The Austin community is flush with entrepreneurs, looking to disrupt and revolutionize with new products and services. I sat down with Kristina Kennedy, VP and Partner at Kickstand Communications, to talk with her about her new role at Techstars as mentor for some of these aspiring individuals.
Molly Brooke: So, in layman's terms, can you tell me what exactly is Techstars?
Kristina Kennedy: Sure, Techstars is a global ecosystem that empowers entrepreneurs to bring new technologies to market wherever they build their business.
MB: Why were you excited to be a mentor?
KK: I am joining Techstars Austin as one of only about a dozen women. As a female tech executive in Austin and also a working mother, it's a personal priority of mine to actively support women in tech. I strongly believe it will take women working for change to actually create change. For me, my work with Techstars is part of my effort to be active in our community and support young women who are building careers in technology now. Probably the single biggest thing I can attribute my career success to is having great mentors. I can list the names: Nancy Moss, Scott Griffith, Sarah Dekin, Dan Smith, and my always supportive MBA classmates. Without this list of people, I would not have gotten the opportunities that I did, known how to take advantage of them, or how to pick up the pieces when I failed. So it's exciting to be on the other side of the table now. Whether a young professional, an executive, or entrepreneur, you need to surround yourself with people who are committed to not only supporting you, but challenging you as well.
MB: What is your background in the startup space?
KK: My background is almost all in high growth consumer technology. After starting my career at a PR firm, RF|Binder Partners, I went on to run corporate communications at Zipcar. From there, I went to Gazelle, and led various aspects of brand strategy and acquisition marketing, while we grew the company more than 3,000%. After that, I joined Abine, an online privacy software company as head of marketing, where we brought the company's first products to market and led a lot of what today is called "growth hacker tactics" to acquire the first 2.5M users. While in Boston, I spent much of my free time working with MIT, MassChallenge, and MITX organizations. Since moving to Austin, I started Kickstand with partner, Molly Wilson, and now use my experience to help dozens of consumer tech companies get to market and grow.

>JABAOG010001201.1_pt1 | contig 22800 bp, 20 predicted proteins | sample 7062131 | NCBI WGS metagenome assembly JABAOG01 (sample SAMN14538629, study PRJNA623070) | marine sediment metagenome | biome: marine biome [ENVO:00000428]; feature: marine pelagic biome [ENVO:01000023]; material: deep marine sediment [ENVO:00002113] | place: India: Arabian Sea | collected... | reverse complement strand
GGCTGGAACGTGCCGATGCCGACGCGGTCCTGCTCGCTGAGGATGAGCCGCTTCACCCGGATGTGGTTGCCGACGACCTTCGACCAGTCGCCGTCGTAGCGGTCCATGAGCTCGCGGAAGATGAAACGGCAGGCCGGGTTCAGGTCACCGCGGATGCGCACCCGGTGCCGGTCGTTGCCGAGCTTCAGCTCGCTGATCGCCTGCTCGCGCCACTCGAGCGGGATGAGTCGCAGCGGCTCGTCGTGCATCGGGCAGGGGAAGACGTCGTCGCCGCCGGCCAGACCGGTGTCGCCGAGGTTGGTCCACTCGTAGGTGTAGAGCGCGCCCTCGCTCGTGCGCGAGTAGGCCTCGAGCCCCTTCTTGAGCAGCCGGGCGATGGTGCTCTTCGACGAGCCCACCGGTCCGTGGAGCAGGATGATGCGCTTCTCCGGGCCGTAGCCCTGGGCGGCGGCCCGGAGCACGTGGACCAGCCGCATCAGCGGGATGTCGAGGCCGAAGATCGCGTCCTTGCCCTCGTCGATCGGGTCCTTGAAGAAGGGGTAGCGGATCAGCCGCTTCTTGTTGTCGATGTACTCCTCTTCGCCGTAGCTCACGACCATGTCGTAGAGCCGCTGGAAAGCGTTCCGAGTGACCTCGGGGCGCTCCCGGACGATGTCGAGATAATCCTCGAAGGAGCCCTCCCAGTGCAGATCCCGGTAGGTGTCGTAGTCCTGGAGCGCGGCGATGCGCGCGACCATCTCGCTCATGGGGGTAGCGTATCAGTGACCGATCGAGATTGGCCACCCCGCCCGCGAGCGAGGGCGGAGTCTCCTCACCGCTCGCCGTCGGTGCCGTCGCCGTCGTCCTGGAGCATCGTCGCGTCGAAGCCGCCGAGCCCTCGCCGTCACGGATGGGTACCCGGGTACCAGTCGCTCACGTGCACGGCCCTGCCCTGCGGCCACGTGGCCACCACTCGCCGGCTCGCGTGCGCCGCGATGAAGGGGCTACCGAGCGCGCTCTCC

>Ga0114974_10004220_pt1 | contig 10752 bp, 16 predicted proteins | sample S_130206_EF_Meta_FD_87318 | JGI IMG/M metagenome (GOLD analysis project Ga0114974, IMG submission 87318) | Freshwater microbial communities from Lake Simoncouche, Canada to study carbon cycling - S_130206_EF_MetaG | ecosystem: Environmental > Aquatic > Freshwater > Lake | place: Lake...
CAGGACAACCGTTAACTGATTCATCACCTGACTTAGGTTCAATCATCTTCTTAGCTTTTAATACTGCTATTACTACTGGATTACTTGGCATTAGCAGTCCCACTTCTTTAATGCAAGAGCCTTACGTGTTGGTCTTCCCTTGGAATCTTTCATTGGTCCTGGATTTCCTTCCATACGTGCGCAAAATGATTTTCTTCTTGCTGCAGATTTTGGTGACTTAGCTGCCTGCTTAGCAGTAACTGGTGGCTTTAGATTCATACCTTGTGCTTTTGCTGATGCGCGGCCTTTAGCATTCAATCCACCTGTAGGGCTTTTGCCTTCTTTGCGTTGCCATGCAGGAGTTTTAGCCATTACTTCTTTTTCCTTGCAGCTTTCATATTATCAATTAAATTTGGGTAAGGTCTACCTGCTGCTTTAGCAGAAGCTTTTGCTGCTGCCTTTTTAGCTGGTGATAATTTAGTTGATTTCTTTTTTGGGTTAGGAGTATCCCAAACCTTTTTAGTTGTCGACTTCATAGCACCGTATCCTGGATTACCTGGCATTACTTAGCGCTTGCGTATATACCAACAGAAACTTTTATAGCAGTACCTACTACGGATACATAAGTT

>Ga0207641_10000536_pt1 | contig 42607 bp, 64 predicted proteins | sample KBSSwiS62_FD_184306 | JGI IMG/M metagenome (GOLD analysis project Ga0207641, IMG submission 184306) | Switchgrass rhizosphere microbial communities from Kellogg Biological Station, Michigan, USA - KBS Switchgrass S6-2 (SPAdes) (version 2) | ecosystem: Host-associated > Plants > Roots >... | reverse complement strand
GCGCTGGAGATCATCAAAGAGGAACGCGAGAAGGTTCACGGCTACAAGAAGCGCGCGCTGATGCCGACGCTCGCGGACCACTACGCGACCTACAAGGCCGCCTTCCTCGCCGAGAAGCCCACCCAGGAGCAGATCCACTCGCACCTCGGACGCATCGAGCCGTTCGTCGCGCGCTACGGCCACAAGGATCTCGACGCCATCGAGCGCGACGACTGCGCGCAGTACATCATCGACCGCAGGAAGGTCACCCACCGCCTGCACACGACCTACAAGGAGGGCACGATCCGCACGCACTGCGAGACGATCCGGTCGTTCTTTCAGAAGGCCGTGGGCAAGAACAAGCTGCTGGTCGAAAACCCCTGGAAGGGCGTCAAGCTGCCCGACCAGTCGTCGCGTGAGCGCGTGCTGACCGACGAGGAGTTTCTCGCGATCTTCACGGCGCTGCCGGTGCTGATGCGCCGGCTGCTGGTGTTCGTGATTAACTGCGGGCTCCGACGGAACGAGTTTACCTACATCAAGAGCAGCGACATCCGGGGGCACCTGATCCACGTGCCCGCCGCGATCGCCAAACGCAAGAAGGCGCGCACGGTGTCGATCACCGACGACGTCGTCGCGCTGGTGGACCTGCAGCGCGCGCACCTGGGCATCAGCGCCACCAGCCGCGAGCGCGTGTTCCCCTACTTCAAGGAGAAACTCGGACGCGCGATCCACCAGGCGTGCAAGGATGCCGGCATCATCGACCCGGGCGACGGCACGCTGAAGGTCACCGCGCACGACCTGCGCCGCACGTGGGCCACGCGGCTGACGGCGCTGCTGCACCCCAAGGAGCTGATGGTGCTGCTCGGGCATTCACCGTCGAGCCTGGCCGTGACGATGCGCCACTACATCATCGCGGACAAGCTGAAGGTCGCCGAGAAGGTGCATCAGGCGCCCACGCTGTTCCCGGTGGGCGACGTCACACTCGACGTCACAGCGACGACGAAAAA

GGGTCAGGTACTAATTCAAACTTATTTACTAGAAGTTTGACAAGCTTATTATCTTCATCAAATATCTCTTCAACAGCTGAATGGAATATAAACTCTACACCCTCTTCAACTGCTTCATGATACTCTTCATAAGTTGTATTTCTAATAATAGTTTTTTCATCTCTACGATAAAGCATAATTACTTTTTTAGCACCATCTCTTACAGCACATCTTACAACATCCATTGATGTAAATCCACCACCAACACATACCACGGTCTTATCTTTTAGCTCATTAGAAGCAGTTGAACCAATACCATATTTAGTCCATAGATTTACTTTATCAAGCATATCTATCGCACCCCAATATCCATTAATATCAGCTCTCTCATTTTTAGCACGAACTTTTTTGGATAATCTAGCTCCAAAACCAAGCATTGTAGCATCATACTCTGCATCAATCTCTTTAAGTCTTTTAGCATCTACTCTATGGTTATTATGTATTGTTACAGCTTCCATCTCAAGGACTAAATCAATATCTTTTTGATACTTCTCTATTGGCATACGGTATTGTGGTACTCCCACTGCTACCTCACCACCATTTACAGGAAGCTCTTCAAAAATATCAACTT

MB: How do you think you can help aspiring entrepreneurs?
KK: Entrepreneurs typically don't need help being entrepreneurs. But even the highest levels of ambition and vision doesn't leave you without gaps. I'm fortunate to have been at startups from an incredibly early stage through scale so I look forward to bringing that experience to this year's class as well as strategic and tactical marketing expertise. In coming from the east coast to Austin, I also bring a different perspective and experience as well as access to a network outside of our great and weird Austin community.
MB: What advice do you have for young startups?
KK: I have a couple of things that have really stuck in my head lately. The first is to remember that companies are built by people so get help, the best you can find. The second is to make time for brand. There's a big trend to focus 100% of marketing energy on customer acquisition, but market outcomes really don't support this. Companies that build meaningful brands, relationships with customers, achieve share of voice in the market, those are the ones that we see winning out over competitors when it comes to valuations.
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